Beliefnet

The Washington Post recently asked a group of writers and clergy to respond to this question: "Some politically conservative Christians say that America is "a Christian nation," and at this time of year, with the country saturated with Christmas imagery, it can seem that they are right. Are they? Is America a "Christian nation"? Should it be?"


It's not just "some politically conservative Christians" who say this is a "Christian nation." A recent survey from the Pew Forum on Religion found 67percent of Americans also believe this is a "Christian nation." So did 63 percent of Democrats. This is not the view of a group of extremists but rather of the majority of the population.

I happen to believe it's wrong but when a belief is that commonly held it's worth taking a look at the evidence with an open mind.

Let's look at the most commonly cited evidence:

Most Americans are Christians – This is true. With all the appropriate emphasis on pluralism and tolerance, it's easy to forget how demographically Christian America is. Polls show consistently that more than 80 percent of Americans are Christian. There are six times as many Baptists alone as there are Jews, Muslims, Buddhists and Hindus combined.

But while "Christian nation" advocates are right about the math, it's nonetheless a weak point. If the term "Christian America" derives merely from demographics then we are also a female nation and a nation of brunettes. And when people of color become the majority, we would then become a brown and black Nation. These are meaningless appellations because, fortunately, this nation does not distribute its rights according to group size but rather fundamental principles.

The new world was founded as a Christian enclave– That's true, too. King James' charter for Virginia in 1606 officially declared that it was the colonists' mission to promote the "Christian religion" to those who "live in darkness and miserable ignorance of the true knowledge and worship of God" (i.e. the Native Americans). For the next 150 or so years, almost all the colonies officially endorsed or encouraged Christianity. What's often left unmentioned, though, is that our country's founders thought these 'Christian America' experiments worked so badly that they rebelled against that approach and created a secular Constitution.

The country was founded on "Judeo-Christian values" – True again. Most of the founders were deeply schooled in the Bible and Christian ethics and these values did indeed pervade lawmaking at the local and national level – not only in prohibitions on murder and bearing false witness, but also in the granting of human rights, which stemmed in part from the biblical view that God created men in His own image. So conservatives are not wrong about this either.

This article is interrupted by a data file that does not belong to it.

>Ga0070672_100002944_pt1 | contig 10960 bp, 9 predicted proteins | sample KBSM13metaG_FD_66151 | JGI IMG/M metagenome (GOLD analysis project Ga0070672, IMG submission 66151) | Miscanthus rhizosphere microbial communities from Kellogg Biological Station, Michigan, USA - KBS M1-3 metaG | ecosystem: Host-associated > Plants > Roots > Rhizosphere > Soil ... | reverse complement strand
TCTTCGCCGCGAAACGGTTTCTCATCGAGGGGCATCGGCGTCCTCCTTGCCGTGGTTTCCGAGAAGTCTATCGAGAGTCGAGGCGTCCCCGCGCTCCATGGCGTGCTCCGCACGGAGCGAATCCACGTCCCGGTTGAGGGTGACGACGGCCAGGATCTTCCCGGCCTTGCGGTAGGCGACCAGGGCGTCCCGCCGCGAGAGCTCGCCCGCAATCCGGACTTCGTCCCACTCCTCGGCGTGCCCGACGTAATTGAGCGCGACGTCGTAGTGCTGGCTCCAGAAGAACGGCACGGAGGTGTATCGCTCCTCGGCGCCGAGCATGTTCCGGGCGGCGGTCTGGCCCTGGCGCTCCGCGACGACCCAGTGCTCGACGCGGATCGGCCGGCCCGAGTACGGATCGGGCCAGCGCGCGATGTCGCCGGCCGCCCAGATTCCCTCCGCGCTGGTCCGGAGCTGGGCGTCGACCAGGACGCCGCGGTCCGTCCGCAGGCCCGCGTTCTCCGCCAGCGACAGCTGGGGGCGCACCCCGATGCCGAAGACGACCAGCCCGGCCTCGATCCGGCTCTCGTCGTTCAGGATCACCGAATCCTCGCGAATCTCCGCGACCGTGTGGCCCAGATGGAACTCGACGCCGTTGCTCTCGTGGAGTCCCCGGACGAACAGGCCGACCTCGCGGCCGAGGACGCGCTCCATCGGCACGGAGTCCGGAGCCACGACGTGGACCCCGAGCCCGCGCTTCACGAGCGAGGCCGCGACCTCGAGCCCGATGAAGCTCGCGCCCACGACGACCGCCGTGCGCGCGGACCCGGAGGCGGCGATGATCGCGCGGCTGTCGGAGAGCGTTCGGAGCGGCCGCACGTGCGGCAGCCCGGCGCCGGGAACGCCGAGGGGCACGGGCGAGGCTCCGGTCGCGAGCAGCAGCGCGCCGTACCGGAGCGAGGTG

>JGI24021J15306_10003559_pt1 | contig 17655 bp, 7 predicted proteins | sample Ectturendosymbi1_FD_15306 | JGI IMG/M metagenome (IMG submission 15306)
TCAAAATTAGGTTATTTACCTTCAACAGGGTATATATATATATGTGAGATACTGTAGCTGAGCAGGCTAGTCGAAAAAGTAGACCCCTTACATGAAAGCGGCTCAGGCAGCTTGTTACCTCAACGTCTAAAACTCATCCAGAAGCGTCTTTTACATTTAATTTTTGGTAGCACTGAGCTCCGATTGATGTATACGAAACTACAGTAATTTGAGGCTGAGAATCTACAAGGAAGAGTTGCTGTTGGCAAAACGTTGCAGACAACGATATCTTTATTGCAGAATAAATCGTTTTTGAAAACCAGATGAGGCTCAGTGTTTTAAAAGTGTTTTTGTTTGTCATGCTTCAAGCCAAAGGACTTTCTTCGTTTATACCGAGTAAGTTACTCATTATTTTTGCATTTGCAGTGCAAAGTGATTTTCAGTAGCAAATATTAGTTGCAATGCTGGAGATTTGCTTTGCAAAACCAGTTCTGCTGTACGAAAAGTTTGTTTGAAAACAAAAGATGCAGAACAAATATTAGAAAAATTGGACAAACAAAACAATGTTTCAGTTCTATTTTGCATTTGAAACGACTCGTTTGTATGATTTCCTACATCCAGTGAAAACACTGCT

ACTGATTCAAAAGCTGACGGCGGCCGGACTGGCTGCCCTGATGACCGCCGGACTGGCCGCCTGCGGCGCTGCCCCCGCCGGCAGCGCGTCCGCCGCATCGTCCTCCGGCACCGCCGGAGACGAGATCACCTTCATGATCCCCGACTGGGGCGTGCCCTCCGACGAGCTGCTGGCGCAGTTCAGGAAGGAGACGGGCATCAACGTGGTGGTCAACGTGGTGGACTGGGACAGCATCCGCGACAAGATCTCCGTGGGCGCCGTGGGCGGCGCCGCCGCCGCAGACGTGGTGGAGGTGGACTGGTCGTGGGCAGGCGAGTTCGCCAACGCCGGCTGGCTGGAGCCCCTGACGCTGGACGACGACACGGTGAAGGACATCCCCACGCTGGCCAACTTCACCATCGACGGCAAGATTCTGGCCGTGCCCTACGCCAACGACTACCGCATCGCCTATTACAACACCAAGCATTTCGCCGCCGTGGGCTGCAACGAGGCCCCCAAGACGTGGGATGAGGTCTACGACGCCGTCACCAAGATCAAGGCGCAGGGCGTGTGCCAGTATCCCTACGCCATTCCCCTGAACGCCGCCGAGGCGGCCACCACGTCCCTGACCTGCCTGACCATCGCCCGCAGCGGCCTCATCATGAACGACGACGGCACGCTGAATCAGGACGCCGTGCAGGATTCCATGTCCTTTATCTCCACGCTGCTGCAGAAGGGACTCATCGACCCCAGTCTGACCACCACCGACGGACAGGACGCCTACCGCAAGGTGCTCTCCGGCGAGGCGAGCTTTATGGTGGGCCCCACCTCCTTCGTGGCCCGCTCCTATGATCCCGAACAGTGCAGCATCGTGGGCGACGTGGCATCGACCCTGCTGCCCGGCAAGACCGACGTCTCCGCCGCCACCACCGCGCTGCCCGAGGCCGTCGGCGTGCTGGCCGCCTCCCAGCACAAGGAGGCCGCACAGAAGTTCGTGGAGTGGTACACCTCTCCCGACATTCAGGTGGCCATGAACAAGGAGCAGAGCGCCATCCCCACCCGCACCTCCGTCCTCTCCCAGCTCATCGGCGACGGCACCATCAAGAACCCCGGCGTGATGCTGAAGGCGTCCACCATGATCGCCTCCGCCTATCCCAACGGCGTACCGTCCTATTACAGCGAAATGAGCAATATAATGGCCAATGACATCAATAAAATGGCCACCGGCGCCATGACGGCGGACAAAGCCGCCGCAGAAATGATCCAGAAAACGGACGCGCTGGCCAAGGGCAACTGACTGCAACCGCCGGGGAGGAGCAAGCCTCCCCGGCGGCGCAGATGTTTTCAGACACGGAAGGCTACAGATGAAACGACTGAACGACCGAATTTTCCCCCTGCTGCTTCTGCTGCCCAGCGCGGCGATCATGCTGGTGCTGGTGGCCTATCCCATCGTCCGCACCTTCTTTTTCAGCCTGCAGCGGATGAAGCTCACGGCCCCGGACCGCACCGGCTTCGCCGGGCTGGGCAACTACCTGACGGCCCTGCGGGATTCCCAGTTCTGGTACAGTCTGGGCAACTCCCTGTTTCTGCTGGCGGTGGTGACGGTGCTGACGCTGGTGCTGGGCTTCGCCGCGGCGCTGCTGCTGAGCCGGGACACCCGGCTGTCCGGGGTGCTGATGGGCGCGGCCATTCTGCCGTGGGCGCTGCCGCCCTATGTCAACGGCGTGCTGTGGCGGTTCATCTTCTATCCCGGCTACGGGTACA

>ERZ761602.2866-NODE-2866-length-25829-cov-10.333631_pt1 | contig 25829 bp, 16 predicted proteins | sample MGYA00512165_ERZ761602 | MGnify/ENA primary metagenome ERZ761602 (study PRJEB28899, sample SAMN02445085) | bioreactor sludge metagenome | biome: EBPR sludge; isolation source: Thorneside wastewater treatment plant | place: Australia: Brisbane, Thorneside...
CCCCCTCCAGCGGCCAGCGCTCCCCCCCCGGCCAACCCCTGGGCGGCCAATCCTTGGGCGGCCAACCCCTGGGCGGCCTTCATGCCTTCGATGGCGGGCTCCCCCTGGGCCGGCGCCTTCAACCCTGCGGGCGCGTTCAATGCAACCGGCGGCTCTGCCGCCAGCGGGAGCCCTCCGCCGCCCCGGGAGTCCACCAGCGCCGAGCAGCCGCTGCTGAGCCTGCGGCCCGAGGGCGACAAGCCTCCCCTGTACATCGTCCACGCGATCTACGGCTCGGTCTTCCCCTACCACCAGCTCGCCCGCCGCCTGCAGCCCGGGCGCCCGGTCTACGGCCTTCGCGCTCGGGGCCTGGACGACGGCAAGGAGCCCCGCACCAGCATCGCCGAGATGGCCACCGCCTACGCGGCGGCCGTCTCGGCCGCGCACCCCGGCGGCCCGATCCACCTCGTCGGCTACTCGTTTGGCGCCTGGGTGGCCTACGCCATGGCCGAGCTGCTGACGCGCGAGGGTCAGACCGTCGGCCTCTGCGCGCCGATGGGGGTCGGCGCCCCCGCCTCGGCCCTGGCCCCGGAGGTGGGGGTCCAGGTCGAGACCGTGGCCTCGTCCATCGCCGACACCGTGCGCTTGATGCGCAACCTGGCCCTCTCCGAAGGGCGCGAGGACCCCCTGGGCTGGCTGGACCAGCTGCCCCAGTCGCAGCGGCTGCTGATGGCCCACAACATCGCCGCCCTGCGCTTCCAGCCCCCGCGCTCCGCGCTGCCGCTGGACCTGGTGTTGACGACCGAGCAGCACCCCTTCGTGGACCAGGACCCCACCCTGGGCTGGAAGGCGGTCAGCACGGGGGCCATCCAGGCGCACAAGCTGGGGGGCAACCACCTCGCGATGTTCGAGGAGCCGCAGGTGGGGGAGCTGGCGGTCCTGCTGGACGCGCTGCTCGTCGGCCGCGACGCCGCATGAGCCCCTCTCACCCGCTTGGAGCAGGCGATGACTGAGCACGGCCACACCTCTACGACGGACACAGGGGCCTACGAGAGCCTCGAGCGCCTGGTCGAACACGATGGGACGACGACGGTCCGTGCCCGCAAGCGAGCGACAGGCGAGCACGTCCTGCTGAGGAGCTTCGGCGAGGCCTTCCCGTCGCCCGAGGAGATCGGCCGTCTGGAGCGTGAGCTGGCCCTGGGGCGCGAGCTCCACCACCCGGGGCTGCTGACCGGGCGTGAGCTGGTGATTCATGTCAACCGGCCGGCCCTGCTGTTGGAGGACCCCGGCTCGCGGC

What they leave it out is that Judeo-Christian values were among many others that influenced the founding documents. For instance, the basic structure of government came from Rome, yet we don't speak much about the nation's tradition of "pagan values," or say that therefore we should provide tax credits to study Zeus.

The founding fathers were religious - Any statement that says "the founding fathers" were anything in particular should be viewed skeptically since they disagreed with each other on many issues. [Click here for a quiz testing misconceptions about the Founding Fathers and faith] I will say this: People like Jefferson and Franklin were more the exception than the rule among the crafters of the Constitution and Declaration of Independence, many of whom were quite religious.

But this leads to the biggest non-starter of all: that their religiosity meant they wanted less separation of church and state. Among the most ardent advocates for separation of church and state were evangelical Christians who wanted it because they believed passionately that keeping government out of the way would allow religion to flourish.

So where does this leave us? First it leaves us with a better understanding of how so many Americans have come to believe this is a "Christian nation." Many of the factual assertions made by advocates of this position are far more accurate than secularists would like to admit.

But I hope it also makes us aware that we've done a terrible job teaching history – because if we had done better, most Americans would understand that it's because most founders cared deeply about faith that they clearly decided that the nation should not be officially affiliated with a particular faith, including Christianity.

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